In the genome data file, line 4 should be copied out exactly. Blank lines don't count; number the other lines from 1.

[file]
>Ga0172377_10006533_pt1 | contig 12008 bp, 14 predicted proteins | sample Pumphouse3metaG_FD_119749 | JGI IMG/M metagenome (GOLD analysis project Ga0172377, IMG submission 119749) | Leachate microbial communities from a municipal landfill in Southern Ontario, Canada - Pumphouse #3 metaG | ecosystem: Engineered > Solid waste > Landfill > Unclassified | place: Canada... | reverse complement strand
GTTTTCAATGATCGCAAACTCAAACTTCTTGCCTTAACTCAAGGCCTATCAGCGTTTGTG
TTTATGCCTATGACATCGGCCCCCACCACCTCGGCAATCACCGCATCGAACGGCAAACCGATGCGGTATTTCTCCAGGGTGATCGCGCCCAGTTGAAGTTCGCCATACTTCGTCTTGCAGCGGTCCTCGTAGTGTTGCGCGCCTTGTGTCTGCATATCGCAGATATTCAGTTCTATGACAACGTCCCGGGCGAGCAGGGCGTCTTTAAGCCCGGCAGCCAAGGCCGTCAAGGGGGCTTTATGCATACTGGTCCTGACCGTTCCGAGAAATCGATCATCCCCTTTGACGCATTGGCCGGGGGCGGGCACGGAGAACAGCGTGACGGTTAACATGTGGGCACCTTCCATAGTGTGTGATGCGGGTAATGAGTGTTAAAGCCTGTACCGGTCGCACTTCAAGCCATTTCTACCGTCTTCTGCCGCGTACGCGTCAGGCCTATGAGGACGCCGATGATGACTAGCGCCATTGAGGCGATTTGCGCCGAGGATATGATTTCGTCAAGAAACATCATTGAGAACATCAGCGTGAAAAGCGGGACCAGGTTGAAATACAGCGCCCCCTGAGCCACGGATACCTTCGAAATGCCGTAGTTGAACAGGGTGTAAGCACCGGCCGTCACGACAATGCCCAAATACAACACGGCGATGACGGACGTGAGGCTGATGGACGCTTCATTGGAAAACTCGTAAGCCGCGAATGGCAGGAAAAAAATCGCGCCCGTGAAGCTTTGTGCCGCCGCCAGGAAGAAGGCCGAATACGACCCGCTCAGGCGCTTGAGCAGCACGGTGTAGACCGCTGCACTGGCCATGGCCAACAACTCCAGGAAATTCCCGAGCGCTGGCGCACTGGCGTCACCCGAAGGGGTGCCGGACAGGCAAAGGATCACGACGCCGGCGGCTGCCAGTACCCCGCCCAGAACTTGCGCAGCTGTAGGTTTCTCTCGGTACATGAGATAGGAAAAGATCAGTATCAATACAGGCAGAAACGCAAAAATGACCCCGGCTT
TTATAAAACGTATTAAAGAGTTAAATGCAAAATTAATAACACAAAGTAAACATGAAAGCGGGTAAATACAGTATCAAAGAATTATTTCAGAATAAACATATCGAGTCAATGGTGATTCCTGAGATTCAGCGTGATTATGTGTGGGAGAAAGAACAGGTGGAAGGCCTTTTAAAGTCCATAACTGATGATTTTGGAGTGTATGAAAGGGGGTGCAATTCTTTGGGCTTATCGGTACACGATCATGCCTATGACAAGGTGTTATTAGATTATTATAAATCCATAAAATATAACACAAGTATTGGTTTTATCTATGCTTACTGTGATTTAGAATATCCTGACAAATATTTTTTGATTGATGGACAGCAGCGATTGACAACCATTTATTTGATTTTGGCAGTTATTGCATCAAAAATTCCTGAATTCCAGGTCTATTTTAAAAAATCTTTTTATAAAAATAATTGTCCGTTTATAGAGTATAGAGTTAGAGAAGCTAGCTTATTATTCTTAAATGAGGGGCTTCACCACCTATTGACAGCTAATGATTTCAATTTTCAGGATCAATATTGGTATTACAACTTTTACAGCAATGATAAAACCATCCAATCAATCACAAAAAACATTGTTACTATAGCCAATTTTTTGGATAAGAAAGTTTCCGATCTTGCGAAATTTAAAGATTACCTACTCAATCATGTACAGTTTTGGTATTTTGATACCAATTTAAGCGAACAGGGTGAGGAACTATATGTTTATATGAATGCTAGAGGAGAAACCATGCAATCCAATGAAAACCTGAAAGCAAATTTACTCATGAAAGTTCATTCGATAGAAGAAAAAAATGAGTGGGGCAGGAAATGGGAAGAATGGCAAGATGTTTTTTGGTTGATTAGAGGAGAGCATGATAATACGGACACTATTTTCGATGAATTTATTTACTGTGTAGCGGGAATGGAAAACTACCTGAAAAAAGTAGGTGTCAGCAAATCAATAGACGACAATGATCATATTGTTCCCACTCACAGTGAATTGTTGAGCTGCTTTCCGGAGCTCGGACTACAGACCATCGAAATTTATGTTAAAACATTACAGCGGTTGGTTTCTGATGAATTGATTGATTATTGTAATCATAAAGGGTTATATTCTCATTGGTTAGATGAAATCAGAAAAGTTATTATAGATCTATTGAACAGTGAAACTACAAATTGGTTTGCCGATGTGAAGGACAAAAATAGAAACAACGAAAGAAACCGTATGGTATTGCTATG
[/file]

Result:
TTATAAAACGTATTAAAGAGTTAAATGCAAAATTAATAACACAAAGTAAACATGAAAGCGGGTAAATACAGTATCAAAGAATTATTTCAGAATAAACATATCGAGTCAATGGTGATTCCTGAGATTCAGCGTGATTATGTGTGGGAGAAAGAACAGGTGGAAGGCCTTTTAAAGTCCATAACTGATGATTTTGGAGTGTATGAAAGGGGGTGCAATTCTTTGGGCTTATCGGTACACGATCATGCCTATGACAAGGTGTTATTAGATTATTATAAATCCATAAAATATAACACAAGTATTGGTTTTATCTATGCTTACTGTGATTTAGAATATCCTGACAAATATTTTTTGATTGATGGACAGCAGCGATTGACAACCATTTATTTGATTTTGGCAGTTATTGCATCAAAAATTCCTGAATTCCAGGTCTATTTTAAAAAATCTTTTTATAAAAATAATTGTCCGTTTATAGAGTATAGAGTTAGAGAAGCTAGCTTATTATTCTTAAATGAGGGGCTTCACCACCTATTGACAGCTAATGATTTCAATTTTCAGGATCAATATTGGTATTACAACTTTTACAGCAATGATAAAACCATCCAATCAATCACAAAAAACATTGTTACTATAGCCAATTTTTTGGATAAGAAAGTTTCCGATCTTGCGAAATTTAAAGATTACCTACTCAATCATGTACAGTTTTGGTATTTTGATACCAATTTAAGCGAACAGGGTGAGGAACTATATGTTTATATGAATGCTAGAGGAGAAACCATGCAATCCAATGAAAACCTGAAAGCAAATTTACTCATGAAAGTTCATTCGATAGAAGAAAAAAATGAGTGGGGCAGGAAATGGGAAGAATGGCAAGATGTTTTTTGGTTGATTAGAGGAGAGCATGATAATACGGACACTATTTTCGATGAATTTATTTACTGTGTAGCGGGAATGGAAAACTACCTGAAAAAAGTAGGTGTCAGCAAATCAATAGACGACAATGATCATATTGTTCCCACTCACAGTGAATTGTTGAGCTGCTTTCCGGAGCTCGGACTACAGACCATCGAAATTTATGTTAAAACATTACAGCGGTTGGTTTCTGATGAATTGATTGATTATTGTAATCATAAAGGGTTATATTCTCATTGGTTAGATGAAATCAGAAAAGTTATTATAGATCTATTGAACAGTGAAACTACAAATTGGTTTGCCGATGTGAAGGACAAAAATAGAAACAACGAAAGAAACCGTATGGTATTGCTATG